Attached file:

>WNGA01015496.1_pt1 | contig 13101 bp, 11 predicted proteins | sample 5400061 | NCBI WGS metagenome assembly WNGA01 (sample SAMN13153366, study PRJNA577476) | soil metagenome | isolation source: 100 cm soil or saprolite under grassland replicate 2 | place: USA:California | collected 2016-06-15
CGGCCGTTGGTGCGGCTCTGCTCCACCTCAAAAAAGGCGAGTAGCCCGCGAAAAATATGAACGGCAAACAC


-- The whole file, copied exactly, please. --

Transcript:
>WNGA01015496.1_pt1 | contig 13101 bp, 11 predicted proteins | sample 5400061 | NCBI WGS metagenome assembly WNGA01 (sample SAMN13153366, study PRJNA577476) | soil metagenome | isolation source: 100 cm soil or saprolite under grassland replicate 2 | place: USA:California | collected 2016-06-15
CGGCCGTTGGTGCGGCTCTGCTCCACCTCAAAAAAGGCGAGTAGCCCGCGAAAAATATGAACGGCAAACAC